Africa should harmonise for broadband: Ericsson
Africa’s big telecommunications operators should work with policy makers and regulators to harmonise the “digital dividend” spectrum across the continent to improve efficiencies and drive down costs, says the head of Ericsson in South Africa.
Regulators and policy makers across Africa need to work with the telecommunications industry to harmonise radio frequency spectrum for broadband. Doing so will help drive down costs, especially of handsets, says Magnus Mchunguzi, who is MD of Ericsson in South Africa.
Working together on spectrum is one of the ways operators can ensure they drive down the cost of mobile broadband services and get them in the hands of more people on a continent where consumers are more cost sensitive.
Mchunguzi says there are “four or five big operators” in Africa, which together control almost 80% of the mobile market. If they work with regulators to ensure the “digital dividend” — the spectrum that will be freed up when terrestrial broadcasters move to digital technology — is harmonised, then it will allow them to go to handset manufacturers and order low-cost devices in large numbers, pushing down prices for consumers through economies of scale.
“In 2015, allocate all of the 800MHz spectrum at once,” says Mchunguzu. “Then negotiate with device manufacturers and tell them they need to provide a US$20 smartphone.”
Smartphone penetration across Africa is still fairly low, he says — the vast majority are feature phones, though smartphone penetration is growing much more quickly, according to new research from Ericsson. “We could do it quicker, but we need to think broadly.”
The price of 3G and especially 4G/LTE devices remains a barrier to consumer adoption of mobile broadband, he says. “The phone plays a bigger role in access in Africa, but it’s also a barrier.”
Although allocating the digital dividend will go a long way in addressing affordability, intervention is still needed to ensure rural areas that are not commercially feasible for the operators to deploy infrastructure are also served by broadband.
There are a number of ways of achieving this, says Mchunguzi. One is, instead of operators paying money to a universal service fund as they do in many countries, including South Africa, they could instead direct that money to building infrastructure in underserviced areas.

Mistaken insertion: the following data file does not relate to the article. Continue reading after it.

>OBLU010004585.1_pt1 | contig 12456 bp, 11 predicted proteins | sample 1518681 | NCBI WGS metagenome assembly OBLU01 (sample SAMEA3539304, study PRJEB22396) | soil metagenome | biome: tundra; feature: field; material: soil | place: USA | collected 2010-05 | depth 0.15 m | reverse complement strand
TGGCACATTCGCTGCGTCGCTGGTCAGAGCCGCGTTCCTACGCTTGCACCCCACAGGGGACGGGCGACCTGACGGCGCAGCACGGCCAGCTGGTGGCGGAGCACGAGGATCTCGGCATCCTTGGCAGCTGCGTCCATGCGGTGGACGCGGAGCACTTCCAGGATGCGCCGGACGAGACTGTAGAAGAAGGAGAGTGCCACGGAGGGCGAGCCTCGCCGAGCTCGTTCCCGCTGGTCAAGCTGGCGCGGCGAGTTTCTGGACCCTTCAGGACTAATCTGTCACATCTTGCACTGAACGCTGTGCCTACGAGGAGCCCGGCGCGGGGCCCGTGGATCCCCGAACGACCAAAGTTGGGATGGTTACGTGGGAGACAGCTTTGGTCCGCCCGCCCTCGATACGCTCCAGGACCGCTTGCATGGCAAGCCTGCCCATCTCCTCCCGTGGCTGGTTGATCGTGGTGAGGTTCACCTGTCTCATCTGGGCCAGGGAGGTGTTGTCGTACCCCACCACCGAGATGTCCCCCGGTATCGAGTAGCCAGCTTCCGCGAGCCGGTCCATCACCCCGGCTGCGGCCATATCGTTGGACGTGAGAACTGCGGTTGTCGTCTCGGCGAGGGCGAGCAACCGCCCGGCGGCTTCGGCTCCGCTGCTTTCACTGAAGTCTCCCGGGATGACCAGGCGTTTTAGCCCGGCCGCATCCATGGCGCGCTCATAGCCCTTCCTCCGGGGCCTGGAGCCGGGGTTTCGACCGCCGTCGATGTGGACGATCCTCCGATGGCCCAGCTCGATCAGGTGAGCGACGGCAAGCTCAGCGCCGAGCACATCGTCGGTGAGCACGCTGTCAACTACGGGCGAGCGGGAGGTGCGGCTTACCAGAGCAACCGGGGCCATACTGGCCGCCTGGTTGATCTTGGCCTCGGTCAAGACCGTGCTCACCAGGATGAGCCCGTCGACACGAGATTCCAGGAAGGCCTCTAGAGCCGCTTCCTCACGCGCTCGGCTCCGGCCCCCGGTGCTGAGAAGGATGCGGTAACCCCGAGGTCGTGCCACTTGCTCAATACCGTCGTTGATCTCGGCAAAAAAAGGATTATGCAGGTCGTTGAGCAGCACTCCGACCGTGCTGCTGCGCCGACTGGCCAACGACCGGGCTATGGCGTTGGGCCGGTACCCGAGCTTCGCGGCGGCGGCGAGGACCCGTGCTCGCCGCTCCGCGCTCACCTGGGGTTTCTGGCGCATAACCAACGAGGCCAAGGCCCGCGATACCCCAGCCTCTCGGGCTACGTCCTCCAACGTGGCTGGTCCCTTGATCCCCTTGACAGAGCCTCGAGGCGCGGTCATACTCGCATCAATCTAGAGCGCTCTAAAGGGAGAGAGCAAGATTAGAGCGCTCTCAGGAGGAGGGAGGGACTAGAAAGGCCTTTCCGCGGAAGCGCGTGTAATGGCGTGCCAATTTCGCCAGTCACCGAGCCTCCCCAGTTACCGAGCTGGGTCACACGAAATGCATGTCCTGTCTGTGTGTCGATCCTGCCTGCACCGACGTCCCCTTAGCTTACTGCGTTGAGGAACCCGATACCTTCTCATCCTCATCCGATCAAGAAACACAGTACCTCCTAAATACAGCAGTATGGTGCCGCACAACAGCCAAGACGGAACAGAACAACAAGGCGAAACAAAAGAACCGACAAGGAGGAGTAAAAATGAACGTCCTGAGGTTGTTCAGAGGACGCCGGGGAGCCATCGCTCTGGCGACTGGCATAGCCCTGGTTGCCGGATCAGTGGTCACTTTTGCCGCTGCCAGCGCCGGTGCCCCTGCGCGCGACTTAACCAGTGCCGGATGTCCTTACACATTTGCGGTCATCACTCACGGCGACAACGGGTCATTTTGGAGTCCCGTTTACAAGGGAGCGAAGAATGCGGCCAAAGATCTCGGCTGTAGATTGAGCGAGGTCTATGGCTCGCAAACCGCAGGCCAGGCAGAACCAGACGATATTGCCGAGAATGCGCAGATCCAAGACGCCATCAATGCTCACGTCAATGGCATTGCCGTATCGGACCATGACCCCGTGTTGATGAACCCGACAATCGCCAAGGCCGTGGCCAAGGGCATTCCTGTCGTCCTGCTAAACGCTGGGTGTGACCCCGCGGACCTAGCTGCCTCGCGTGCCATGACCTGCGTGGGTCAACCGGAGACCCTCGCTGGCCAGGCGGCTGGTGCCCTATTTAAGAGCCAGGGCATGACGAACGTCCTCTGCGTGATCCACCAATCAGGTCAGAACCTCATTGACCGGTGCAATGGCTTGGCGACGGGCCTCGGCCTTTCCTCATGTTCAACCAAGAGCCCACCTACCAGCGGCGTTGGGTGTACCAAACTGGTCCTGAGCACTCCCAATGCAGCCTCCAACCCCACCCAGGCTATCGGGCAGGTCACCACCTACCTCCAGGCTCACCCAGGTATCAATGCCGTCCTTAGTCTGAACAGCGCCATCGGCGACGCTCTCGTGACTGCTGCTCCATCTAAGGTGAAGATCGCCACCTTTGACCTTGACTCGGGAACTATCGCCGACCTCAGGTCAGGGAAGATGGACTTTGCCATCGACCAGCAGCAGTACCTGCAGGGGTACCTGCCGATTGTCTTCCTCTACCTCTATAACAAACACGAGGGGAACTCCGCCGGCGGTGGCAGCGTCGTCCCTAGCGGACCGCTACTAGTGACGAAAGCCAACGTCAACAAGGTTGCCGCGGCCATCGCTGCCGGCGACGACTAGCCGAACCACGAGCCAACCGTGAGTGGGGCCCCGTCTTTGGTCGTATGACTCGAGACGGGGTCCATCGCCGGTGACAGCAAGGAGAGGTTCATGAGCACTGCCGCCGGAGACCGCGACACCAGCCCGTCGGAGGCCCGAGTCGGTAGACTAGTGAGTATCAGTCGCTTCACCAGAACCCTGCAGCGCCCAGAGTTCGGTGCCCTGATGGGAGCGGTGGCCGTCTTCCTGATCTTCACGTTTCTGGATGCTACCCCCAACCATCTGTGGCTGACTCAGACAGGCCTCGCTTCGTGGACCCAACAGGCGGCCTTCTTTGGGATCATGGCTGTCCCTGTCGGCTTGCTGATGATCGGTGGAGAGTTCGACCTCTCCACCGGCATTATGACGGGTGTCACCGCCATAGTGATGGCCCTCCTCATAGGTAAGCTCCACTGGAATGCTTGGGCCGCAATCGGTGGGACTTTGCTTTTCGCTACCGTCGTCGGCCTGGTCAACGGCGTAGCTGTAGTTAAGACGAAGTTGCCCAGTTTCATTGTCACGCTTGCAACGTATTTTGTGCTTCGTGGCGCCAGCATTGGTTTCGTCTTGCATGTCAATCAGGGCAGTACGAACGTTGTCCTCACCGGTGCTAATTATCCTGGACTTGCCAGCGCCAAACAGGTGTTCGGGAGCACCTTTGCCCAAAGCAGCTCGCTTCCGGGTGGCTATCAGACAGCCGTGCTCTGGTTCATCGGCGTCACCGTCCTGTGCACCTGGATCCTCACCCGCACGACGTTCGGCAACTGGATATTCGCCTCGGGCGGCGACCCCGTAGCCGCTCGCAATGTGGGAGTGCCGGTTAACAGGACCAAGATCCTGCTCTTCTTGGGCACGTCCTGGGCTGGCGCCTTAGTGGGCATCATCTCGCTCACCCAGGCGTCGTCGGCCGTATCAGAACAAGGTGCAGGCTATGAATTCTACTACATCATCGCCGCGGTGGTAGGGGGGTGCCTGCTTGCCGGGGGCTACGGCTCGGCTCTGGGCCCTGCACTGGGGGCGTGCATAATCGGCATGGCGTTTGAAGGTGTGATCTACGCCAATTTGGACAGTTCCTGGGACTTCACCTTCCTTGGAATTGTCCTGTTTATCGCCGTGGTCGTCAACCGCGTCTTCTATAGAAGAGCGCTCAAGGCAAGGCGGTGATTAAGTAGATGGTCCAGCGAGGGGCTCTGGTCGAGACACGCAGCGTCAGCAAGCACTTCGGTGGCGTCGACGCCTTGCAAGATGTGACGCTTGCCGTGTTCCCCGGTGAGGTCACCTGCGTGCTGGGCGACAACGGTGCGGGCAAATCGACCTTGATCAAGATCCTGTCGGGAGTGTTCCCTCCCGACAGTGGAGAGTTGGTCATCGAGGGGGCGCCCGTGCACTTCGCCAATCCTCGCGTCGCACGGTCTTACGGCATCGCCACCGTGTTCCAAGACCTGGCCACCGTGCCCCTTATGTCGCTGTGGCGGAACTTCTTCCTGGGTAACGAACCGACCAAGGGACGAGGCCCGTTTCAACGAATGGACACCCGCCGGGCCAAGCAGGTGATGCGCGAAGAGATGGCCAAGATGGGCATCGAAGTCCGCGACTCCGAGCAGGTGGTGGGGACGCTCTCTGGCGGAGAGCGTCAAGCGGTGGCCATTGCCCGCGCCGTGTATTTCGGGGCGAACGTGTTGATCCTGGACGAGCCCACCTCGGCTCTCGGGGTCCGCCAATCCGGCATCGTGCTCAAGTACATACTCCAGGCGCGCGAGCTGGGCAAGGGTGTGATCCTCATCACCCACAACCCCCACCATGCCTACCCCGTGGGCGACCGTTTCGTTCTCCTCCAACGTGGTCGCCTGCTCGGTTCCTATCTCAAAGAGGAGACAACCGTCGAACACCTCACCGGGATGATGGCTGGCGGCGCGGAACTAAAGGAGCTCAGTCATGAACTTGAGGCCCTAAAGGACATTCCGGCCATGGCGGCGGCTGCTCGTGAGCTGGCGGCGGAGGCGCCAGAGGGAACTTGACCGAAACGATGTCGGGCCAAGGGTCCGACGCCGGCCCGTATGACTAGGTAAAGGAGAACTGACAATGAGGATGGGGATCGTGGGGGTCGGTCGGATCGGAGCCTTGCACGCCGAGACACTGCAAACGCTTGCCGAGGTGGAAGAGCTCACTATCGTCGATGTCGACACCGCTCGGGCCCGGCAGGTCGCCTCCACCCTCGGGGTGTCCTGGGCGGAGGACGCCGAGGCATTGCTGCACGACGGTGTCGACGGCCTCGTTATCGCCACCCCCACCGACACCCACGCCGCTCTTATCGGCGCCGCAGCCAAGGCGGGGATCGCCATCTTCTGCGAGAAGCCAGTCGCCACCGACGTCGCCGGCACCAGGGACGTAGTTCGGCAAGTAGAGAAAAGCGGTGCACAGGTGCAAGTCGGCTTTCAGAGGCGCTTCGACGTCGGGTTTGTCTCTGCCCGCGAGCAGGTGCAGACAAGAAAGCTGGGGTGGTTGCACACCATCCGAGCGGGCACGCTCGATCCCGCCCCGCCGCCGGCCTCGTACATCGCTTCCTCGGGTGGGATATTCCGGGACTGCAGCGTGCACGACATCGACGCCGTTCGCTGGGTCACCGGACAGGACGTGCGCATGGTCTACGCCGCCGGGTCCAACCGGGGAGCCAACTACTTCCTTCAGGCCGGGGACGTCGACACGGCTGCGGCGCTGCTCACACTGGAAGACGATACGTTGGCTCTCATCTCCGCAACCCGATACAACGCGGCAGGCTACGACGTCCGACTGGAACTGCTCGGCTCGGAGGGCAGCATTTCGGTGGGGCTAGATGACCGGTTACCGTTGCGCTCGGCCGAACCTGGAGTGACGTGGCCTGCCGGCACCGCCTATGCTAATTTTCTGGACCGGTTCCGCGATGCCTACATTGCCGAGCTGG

“Audit that money each year. Maintain that network and provide services to the rural areas.”
He says the operators could be given geographic areas they are expected to cover — in South Africa, MTN could cover the rural Eastern Cape and Vodacom the Free State, for example.
Operators could also be given cheaper access to spectrum in those areas. “Implement it as a sliding scale as you move into the rural areas,” he says.
Mchunguzi is more concerned about proposals for a wholesale operator to deliver services into the rural areas. “Who will own and run the network? Will they remain only a wholesale provider, or will they become a competitor to the current players? How will you decide who will get access to it?”
There is also the danger that the network fails when there are no alternatives available. “This is critical infrastructure for a nation. Right now, if MTN fails, you have Vodacom and Cell C and others.”
There are no examples anywhere in the world where a wholesale model has worked in mobile, he adds. “We must interrogate this in more detail. Is it needed? What is it really answering?”
Mchunguzi also laments the fact that South Africa has fallen years behind in its digital migration programme, saying delays in allocating the digital dividend will harm the economy. “Investors that had earmarked money for South Africa are moving it to neighbouring countries that are ahead of the game.”
He says instability in government is a problem. “We have had the largest turnover of ministers [in any sector]. We need a steady hand for the next two years to get through digital migration and address issues that otherwise might not happen.” — © 2014 NewsCentral Media